Neither Deadly Virus Nor Serial Killer Can One Up What’s Being Served at the Westport Flea Market

After you get your Covid-19 shot, grab a friend and head to Westport for a BOGO (buy-one-get-one-free) burger at  the Westport Flea Market at 817 Westport Road.

Beginning March 25 through the end of the year, Westport Flea Market is offering a buy-one-get-one-free deal on its 5.5-ounce burgers for dine-in customers who show a valid COVID-19 vaccination card. The offer is good through Dec. 31, 2021. You must show your vaccination card to be eligible.

The Flea Market’s owner Joe Zwillenberg is the man behind the BOGO idea and the award-winning burger, which has been voted best burger in Kansas City from 1987-2016.

Hooter’s Take Over Falls Flat

When Hooters tried to buy and close the infamous Westport Flea Market in 2006, Zwillenberg told Hooter’s to cluck off.

Today, Kansas City regulars devour around 200,000 flea burgers a year—also called Flea Burger. If you are feeling gluttonous, order a Super Flea, a 5-patty Burger for $39.

Flea Market
Dare to eat a Super Flea Burger in one sitting. It’s a 5-patty burger at Westport Flea Market for $39.

The secret behind the award-winning burgers isn’t the rub; it’s the meat. The Flea Market’s hamburger, taco meat, and steak come exclusively from Fairway Market, Kansas City’s crème de la crème butcher for a half century.

One of the next-most-popular items on the menu is the Meatball Grinder, which was voted one of the two best in the country by The New York Times. The grinder is made with homemade meatballs with mozzarella cheese, topped with Joe Joe’s sauce, and comes on a hoagie roll, served with French fries and pasta salad.

The former mayor of Kansas City and late Richard Berkley ate a Westport Flea Burger every Monday for lunch from 1981 until he passed in 1991.

With the freshest meat and coldest beer, the Flea Market doesn’t need much advertising. Still, Zwillenberg waves the “best burger” banner proudly and drives his custom-made burger truck around town. It’s his serves as cheap advertising and a way to rub ketchup in the wounds of other dives that serve food for beer absorption rather than taste or awards.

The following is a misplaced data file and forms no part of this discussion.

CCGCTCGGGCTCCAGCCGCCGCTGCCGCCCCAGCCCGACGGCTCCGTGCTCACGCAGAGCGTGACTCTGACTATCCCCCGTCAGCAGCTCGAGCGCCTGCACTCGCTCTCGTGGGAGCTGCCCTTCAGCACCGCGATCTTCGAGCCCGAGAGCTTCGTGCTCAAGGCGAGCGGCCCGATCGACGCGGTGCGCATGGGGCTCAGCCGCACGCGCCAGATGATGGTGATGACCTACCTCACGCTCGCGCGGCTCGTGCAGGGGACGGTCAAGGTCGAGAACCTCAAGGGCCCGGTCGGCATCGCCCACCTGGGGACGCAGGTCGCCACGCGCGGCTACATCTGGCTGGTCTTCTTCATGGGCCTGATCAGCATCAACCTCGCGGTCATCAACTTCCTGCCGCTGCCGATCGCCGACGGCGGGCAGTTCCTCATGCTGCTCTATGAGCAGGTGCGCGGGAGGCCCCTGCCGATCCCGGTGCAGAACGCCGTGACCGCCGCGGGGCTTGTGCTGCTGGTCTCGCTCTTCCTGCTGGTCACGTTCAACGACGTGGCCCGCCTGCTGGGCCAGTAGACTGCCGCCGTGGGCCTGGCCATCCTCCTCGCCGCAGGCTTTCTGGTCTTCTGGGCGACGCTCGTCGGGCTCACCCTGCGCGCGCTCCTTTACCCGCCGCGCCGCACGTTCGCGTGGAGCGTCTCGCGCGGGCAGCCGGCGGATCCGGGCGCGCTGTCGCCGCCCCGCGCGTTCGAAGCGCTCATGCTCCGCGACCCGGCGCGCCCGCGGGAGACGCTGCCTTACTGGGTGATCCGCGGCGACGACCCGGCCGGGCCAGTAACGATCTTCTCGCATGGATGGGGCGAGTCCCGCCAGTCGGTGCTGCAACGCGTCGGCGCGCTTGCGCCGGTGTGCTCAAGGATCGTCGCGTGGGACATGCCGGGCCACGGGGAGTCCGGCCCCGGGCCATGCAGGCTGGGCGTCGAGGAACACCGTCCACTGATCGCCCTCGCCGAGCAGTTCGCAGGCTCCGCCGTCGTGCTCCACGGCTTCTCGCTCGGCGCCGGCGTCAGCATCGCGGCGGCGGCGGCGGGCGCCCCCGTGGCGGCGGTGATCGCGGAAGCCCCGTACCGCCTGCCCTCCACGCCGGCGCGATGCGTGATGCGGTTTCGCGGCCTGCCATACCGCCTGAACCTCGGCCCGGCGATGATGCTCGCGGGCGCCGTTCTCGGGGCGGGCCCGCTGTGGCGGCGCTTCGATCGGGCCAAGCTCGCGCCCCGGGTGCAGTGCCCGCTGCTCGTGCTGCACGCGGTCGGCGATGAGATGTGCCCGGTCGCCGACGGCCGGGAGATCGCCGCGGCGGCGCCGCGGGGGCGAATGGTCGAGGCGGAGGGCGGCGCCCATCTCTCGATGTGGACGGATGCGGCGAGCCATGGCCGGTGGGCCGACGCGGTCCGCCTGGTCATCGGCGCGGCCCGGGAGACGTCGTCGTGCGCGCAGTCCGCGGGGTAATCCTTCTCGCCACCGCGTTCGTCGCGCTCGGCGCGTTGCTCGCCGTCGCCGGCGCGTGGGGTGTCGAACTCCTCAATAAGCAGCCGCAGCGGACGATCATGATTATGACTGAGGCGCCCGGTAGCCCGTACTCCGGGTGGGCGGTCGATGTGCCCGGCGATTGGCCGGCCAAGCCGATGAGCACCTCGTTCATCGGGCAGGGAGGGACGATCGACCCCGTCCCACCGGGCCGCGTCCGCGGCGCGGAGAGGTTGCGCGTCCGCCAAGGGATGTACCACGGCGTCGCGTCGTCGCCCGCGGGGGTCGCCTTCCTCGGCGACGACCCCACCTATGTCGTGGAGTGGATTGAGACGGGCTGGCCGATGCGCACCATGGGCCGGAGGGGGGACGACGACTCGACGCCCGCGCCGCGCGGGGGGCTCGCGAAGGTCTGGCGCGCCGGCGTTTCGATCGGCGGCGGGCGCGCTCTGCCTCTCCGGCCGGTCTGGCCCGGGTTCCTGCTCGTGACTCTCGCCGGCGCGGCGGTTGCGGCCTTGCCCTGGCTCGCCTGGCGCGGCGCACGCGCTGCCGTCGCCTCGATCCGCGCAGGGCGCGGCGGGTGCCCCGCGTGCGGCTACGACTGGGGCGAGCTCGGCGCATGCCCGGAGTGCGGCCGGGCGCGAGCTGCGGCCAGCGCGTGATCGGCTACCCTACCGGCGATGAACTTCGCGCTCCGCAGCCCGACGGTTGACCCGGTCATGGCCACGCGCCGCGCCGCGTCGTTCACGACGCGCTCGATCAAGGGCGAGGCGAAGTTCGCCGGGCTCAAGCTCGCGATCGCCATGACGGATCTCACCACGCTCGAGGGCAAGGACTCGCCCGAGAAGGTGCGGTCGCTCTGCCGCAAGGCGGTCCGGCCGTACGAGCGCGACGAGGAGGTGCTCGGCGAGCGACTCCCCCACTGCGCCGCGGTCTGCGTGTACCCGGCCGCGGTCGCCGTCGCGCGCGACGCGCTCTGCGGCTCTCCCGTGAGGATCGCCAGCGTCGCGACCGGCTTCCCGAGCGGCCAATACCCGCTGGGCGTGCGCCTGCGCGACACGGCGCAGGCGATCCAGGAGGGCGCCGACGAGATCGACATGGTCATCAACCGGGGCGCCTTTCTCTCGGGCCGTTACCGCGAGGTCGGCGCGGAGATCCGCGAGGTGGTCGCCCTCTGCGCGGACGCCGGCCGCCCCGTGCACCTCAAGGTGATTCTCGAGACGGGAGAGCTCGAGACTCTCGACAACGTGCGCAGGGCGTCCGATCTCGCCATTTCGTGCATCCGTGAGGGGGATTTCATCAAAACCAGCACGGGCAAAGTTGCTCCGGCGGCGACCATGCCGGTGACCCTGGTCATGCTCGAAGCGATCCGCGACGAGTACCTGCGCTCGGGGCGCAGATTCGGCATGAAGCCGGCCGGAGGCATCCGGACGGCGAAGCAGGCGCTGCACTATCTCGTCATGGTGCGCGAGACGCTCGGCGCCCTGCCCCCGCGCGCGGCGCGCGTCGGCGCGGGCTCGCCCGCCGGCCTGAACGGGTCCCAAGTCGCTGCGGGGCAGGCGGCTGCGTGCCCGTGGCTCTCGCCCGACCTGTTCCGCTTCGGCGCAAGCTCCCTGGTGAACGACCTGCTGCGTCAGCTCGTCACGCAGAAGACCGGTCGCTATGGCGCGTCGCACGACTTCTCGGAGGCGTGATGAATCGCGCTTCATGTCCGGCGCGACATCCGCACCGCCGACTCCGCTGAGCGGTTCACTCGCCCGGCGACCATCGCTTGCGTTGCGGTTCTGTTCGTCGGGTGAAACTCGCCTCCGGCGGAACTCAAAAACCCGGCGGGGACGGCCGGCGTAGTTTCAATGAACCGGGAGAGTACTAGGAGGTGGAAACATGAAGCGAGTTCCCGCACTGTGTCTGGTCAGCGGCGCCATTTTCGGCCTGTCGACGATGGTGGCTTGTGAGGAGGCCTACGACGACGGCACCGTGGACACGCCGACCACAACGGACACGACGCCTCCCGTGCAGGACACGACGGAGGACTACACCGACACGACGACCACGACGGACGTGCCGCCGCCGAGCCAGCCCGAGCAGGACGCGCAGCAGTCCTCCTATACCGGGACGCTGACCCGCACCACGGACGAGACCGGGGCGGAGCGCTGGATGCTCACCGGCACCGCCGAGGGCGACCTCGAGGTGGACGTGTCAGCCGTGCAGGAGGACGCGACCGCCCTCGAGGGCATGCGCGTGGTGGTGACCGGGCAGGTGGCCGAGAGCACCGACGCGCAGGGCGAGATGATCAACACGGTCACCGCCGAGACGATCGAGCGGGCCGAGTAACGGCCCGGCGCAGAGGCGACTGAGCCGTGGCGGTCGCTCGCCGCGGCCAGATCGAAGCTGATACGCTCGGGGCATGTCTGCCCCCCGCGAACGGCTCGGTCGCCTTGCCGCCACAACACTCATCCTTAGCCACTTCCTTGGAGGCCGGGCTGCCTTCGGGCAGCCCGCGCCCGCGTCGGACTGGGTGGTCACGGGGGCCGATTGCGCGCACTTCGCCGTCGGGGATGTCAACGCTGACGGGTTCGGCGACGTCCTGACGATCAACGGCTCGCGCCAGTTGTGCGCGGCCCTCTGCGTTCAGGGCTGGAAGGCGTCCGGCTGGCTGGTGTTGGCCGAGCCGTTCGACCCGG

The Flea Burger Truck

Burger Joint with a Salty, Gory Past

Until 1963, thirty years before The Flea hopped onto the Westport scene, the building was a Kitty Clover Potato Chip factory.

Then in the 70s, it became the Flea Market, with dozens of flea market booths selling kitsch and memorabilia. The most notorious booth owner was serial killer Robert Berdella, owner of a booth called Bob’s Bizarre Bazaar.

Berdella spent his off hours torturing and killing young men in his home just a few blocks from the Flea Market. This earned him the name Bob the Kansas City Butcher. None of the bodies of the six male victims were ever found, but Bob’s torture catalog and victim Polaroids were enough to send him to prison for life.

Strangely, Berdella’s crimes boosted burger business rather than turning stomachs.

Berdella remains part of conversations at the Flea to this day. Author Ryan Becker doesn’t spare any details or gore in his book, Robert Berdella: The True Story of a Man Who Turned His Darkest Secrets into a Realty.

Author Ryan Becker

The flea market business at The Flea dried up after the launch of eBay in 1995, according to Zwillenberg. Booth space was converted to party and meeting-room rentals, allowing the Flea to handle some 500 events a year, including hosting the Missouri Tiger Club meeting each Tuesday.

Have it Your Way; Order it Their Way

If you drop by for a burger, the ordering system is a bit odd. You go to the burger cashier to place your burger order … and pay cash. Then you have a seat, where a waitress will take your drink order … which you’ll pay for separately. Your name will be called on the loudspeaker when your burger is ready for pickup; then you can dress it in any fashion you please at the condiment bar.

Zwillenberg says it’s a system that keeps everyone laser-focused on what they do, so your burger is cooked to perfection and your beer arrives in “the coldest mug in Kansas City,” thanks to his new high-dollar cooler machine.

Don’t whine, the system works … and you get to choose from 44 beers on tap to boot.

Awards:

Best Karaoke (Pitch 2009)
Best Trivia Night (Pitch 2009, 2010)
Best Burger (Midwest Living 2012)
Best Burger (Pitch 1987 – 2014)
Best Burger (Food Network)
Best Cure for the Sunday Blues (Pitch 2013)

Celebrities Served:

Richard Berkley (50th Mayor of KC)

Henry Bloch (H&R Bloch)

Dave Ramsey

Lester Siegel (Hartzfield’s)

Charles Wheeler (politican)

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